'V' producer on second-season finale: 'The best of the show is ahead' | EW.com

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'V' producer on second-season finale: 'The best of the show is ahead'

V Finale

(Jack Rowand/ABC)

If all goes according to executive producer Scott Rosenbaum’s plan, tonight’s V season finale will be a hugely dramatically satisfying hour – and will still leave viewers wanting more.

That choice, to end V with a cliffhanger despite being very much on the bubble for a renewal, was made back in October. In the middle of production, ABC told Rosenbaum that the show’s order was being reduced to 10 episodes, leaving the writer-producer with little time to figure out how to finish up Season 2.

“We had been given an initial episode order of 13, so I had planned a 22-episode season,” Rosenbaum tells EW, referring to the usual “back 9” pickup that most shows receive if they’re delivering strong ratings. “When they reduced the order, I had to make a decision. I didn’t feel like it was possible to wrap the show in that amount of time, so I said, ‘You know, I’m going to hope there’s another season, because I’ve pushed the story too far [and] it won’t make sense [to conclude it this soon]. I don’t feel like the audience will feel like we’ve earned those moments.’ So I’m going to keep my fingers crossed and leave it organically where I think the show should end after 10 episodes. I went with hope, and tried to make it feel like a satisfying conclusion.”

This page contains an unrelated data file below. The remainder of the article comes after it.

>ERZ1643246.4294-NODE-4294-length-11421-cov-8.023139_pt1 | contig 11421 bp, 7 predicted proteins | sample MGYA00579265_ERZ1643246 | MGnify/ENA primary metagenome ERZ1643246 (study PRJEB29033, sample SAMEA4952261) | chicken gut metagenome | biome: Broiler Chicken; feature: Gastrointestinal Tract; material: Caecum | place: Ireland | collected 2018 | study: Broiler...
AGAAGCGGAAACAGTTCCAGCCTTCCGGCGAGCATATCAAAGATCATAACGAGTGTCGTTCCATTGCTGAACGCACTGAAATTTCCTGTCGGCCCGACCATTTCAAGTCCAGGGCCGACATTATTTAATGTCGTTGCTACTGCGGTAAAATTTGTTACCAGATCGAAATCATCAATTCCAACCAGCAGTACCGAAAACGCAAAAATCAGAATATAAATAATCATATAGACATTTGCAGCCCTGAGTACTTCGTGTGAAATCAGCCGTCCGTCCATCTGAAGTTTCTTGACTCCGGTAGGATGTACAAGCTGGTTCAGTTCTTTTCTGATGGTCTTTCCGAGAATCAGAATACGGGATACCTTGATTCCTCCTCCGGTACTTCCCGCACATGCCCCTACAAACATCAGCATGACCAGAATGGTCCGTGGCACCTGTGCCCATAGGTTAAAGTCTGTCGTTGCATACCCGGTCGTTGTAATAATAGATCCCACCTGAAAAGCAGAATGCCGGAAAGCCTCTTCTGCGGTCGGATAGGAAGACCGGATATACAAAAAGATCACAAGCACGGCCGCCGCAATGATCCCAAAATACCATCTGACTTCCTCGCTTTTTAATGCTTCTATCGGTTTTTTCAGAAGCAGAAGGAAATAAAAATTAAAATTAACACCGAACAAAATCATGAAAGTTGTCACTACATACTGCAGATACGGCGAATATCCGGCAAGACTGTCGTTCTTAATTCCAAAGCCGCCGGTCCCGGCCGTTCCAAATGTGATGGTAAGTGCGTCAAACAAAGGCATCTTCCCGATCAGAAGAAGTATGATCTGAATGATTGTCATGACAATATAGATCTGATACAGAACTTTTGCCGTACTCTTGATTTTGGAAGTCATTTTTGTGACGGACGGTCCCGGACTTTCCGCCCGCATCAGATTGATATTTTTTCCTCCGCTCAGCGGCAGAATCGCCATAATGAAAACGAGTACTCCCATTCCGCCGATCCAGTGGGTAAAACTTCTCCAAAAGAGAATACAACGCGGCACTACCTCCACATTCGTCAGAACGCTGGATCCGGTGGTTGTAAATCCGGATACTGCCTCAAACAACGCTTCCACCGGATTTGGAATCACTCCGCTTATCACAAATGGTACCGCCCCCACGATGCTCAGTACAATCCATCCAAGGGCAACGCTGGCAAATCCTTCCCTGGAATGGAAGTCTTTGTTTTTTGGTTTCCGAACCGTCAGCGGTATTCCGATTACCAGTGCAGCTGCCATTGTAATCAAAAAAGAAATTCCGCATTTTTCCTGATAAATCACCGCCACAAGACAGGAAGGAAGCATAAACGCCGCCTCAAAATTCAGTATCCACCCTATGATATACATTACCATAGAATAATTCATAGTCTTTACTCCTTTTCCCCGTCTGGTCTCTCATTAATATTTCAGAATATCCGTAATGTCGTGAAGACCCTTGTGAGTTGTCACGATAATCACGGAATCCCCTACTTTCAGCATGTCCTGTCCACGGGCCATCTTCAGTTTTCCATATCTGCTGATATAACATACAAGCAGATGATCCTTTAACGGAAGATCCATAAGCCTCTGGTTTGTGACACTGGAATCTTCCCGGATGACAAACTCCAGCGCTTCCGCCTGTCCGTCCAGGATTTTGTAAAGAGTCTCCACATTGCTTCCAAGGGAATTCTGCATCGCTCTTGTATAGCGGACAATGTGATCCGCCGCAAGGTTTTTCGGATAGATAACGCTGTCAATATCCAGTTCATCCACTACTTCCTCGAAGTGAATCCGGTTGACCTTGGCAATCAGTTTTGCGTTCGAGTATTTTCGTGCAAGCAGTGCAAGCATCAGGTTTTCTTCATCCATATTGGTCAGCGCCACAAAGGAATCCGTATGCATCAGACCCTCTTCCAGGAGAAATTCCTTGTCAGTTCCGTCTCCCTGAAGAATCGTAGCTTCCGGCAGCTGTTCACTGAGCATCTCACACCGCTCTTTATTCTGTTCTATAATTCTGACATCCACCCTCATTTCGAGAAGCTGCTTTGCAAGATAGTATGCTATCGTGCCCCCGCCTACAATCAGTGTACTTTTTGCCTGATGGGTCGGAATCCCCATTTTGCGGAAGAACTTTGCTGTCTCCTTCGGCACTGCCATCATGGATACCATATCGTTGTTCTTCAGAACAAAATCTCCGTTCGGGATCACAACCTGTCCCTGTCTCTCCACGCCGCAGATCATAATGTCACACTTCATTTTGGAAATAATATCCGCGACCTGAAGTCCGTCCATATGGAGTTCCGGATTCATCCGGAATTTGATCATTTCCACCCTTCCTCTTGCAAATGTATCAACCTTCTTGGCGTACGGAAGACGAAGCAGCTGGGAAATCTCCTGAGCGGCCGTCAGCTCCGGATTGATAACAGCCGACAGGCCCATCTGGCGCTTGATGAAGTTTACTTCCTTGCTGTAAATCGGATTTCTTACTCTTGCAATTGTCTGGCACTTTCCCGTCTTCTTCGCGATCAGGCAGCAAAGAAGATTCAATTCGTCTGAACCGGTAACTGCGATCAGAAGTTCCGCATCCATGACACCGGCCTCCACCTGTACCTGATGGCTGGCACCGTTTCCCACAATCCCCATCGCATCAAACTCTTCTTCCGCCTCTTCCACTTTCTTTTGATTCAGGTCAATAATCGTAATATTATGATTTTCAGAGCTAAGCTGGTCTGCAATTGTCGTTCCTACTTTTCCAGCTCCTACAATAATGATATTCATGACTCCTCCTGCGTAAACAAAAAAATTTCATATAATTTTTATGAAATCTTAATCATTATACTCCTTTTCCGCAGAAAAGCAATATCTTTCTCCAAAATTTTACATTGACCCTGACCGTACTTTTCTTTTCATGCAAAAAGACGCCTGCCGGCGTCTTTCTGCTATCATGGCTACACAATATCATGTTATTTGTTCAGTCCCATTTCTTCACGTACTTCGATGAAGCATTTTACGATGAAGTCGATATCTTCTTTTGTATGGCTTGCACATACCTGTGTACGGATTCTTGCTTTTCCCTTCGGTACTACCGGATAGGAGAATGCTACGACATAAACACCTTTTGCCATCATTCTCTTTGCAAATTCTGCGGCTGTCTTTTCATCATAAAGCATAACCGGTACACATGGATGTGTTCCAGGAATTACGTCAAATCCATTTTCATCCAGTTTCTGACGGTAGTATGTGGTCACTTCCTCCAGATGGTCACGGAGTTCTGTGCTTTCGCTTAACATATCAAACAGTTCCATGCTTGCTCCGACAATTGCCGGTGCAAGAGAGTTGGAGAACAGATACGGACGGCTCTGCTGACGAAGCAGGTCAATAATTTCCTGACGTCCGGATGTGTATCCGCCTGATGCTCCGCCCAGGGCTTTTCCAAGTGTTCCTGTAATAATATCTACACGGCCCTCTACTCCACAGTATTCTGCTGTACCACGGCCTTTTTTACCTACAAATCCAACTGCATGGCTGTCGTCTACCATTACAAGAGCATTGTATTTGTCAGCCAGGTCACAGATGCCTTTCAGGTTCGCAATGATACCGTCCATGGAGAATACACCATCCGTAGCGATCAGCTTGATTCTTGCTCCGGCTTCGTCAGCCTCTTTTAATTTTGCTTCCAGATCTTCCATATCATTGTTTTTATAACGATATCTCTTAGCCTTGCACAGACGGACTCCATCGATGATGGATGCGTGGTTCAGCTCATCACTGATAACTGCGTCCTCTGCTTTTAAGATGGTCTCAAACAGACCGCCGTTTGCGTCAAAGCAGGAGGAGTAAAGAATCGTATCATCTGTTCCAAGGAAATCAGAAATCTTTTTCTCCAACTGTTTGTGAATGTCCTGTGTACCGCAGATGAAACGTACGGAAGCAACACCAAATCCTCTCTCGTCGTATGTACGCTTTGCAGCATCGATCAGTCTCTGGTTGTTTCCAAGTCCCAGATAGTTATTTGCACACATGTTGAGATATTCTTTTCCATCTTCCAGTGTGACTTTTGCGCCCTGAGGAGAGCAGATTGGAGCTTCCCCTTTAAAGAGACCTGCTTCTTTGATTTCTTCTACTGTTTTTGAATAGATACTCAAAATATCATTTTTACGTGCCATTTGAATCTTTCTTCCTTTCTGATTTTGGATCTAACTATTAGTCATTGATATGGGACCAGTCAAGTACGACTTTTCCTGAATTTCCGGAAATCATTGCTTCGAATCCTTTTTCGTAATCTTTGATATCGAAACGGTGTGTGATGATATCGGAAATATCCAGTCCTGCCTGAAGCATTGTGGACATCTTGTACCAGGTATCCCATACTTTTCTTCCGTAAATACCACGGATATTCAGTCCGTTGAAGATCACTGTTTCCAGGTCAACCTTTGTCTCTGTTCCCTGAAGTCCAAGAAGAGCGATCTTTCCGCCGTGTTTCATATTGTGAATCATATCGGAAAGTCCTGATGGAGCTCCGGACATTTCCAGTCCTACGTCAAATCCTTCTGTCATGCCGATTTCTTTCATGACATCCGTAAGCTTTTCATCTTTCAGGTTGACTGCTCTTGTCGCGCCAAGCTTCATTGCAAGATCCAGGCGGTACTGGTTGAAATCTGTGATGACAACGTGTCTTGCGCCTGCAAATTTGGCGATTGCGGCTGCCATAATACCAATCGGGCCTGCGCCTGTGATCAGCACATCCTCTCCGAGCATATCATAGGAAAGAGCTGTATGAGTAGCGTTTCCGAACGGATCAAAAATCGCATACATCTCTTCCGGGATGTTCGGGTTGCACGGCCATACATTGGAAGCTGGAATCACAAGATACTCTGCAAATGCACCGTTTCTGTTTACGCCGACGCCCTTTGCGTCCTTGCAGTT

The result, Mother’s Day, features several character deaths and a guest appearance by Marc Singer, who starred in the 1980s original V mini-series.

And so far it seems like the cast is betting on hope too – they haven’t lined up other jobs in fall pilots, having been told by the network they’re still on hold, unlike the stars of No Ordinary Family. “It’s risky to cancel a show that’s actually garnering some buzz for the network and instead role the dice on something untested,” Rosenbaum says.

Though some fans have been impatient for all-out war to break out between the Resistance and the Visitors, Rosenbaum says he’s always wanted at least one full season to properly set up the conflict – something the show never received (the first season was only 12 episodes). If he does get a third round, Rosenbaum promises to deliver fireworks. “What’s so interesting,” Rosenbaum says, “is I feel like the best of the show is ahead of itself.”

Originally posted March 15 2011 — 11:14 AM EDT

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